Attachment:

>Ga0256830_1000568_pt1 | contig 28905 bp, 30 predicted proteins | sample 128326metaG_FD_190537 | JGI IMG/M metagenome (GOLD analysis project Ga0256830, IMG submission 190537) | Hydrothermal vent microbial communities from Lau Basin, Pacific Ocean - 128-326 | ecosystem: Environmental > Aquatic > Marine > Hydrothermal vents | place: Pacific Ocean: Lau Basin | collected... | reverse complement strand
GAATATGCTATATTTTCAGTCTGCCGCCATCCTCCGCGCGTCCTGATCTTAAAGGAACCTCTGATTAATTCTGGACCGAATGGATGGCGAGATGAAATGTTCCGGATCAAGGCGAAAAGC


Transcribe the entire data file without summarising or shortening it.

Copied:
>Ga0256830_1000568_pt1 | contig 28905 bp, 30 predicted proteins | sample 128326metaG_FD_190537 | JGI IMG/M metagenome (GOLD analysis project Ga0256830, IMG submission 190537) | Hydrothermal vent microbial communities from Lau Basin, Pacific Ocean - 128-326 | ecosystem: Environmental > Aquatic > Marine > Hydrothermal vents | place: Pacific Ocean: Lau Basin | collected... | reverse complement strand
GAATATGCTATATTTTCAGTCTGCCGCCATCCTCCGCGCGTCCTGATCTTAAAGGAACCTCTGATTAATTCTGGACCGAATGGATGGCGAGATGAAATGTTCCGGATCAAGGCGAAAAGC